But I didn't trust it in my *gut*. I didn't feel comfortable or confident. What does it mean for money to "work" for you, anyway? You're the only one who can do *real* work. Earning money from the stock market seemed so... intangible. Abstract. Fake, even.
And I've never been much of a risk taker. I've always preferred to play it safe. When I *have* money, I want to *keep* it, and *know* that it's there in the bank, not in perpetually fluctuating share prices. When it earns, it's not real to me, and when it loses, I feel sick.
Interest from a bank--now that's concrete. That's real. That's dependable. And if I have to sacrifice possibly higher returns, then so be it. After all, I'm a frugal person. I can work hard, and make what I earn be enough. I'm not a spendthrift who can ever spend a million dollars, nor do I need to make that money off the stock market. I just gotta keep chugging and saving.
That was me, all of one month ago.
What made me change my mind? Simply the following train of thought.
Assuming that I start work at age 20, retire at age 65, and die at age 90, I will work for 45 years, and be retired for 25.
That means I'll be retired for 25 / (45 + 25) = 35.7% of my adult life. Thus, I'll need to save 35.7% of my salary if I want to keep cash flow and standard-of-living consistent during my working and retirement years.
That seems a bit high, but okay. I'm capable of saving that. Heck, I'm probably capable of saving more if I put my mind to it.
But hang on a second, what if I plugged in some real numbers? Say I wanted to have $40K/year income during retirement. This isn't an extravagant or unreasonable figure, especially considering inflation. Over 25 years, that adds up to...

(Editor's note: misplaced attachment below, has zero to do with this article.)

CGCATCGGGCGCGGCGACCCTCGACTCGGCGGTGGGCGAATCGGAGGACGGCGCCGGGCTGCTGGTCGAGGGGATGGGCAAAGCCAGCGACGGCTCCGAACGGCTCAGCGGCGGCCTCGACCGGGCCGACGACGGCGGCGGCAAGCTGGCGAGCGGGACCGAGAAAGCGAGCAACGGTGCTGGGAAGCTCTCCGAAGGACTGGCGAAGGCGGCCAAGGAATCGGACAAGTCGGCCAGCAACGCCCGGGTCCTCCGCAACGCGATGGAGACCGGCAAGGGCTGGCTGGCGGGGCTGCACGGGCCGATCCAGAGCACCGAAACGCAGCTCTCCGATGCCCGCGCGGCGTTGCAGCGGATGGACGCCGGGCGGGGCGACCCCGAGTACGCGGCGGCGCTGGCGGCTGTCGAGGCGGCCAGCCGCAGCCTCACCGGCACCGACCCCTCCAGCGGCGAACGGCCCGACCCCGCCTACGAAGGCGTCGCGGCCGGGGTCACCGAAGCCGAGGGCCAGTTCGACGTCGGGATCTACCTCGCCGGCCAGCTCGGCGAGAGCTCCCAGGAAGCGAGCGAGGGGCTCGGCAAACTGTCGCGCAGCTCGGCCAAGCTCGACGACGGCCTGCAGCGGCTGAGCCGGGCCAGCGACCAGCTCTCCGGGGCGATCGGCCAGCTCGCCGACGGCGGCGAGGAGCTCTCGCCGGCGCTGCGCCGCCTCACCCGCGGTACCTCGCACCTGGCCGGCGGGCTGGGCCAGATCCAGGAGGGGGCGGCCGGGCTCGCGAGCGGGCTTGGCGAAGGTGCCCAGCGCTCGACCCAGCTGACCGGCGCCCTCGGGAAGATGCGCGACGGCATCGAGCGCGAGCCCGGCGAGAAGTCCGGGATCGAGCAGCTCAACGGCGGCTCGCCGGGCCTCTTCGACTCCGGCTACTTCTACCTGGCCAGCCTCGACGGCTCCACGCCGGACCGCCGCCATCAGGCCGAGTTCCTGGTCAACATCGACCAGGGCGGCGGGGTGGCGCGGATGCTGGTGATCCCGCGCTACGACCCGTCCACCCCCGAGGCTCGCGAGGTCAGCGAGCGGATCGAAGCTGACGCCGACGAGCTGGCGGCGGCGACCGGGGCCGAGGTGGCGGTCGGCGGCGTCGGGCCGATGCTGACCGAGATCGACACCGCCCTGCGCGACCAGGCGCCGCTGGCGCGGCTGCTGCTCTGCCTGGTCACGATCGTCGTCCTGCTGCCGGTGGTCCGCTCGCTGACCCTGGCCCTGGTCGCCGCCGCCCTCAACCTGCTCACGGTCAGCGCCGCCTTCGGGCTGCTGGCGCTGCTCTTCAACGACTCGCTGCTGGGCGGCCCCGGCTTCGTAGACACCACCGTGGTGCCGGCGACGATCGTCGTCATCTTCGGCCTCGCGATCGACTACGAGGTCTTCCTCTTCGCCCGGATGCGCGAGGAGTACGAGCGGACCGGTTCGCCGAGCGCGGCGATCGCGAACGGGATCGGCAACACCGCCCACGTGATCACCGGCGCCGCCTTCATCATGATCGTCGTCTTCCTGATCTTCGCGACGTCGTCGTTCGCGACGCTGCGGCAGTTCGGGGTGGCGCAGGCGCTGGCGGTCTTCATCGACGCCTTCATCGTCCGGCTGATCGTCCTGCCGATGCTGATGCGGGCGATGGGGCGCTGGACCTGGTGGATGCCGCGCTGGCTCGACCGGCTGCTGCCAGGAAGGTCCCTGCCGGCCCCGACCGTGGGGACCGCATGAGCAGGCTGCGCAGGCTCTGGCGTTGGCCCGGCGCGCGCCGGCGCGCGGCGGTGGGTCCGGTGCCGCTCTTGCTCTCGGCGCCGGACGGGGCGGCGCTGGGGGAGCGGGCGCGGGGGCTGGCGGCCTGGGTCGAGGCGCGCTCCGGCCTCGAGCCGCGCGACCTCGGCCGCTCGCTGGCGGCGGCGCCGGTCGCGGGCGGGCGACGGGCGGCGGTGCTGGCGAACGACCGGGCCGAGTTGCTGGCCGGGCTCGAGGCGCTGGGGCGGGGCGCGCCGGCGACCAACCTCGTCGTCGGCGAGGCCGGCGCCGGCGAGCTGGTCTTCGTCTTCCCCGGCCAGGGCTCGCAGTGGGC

...one million dollars.
Yup, it's one million all right. "I'm not a spendthrift who'll ever spend a million," eh? Well, I sure am eating my words now. But at least it's better than eating them at age 65 when I have, um, nothing else to eat.
That realization caused me to set my retirement goal at one million. And actually, that's a conservative goal, because not only am I concerned about inflation, I'm also worried about the increased medical care costs (such as prescription drugs) associated with being elderly. I may not be happy about degrading health as one ages, but I'm not in denial, either. So I'd actually like to have two million in order to feel reasonably secure.
Well, can I reach that goal? Let's see...
I'm making $32K/year. At that rate, $1.44 million will pass through my hands over the course of my entire working career.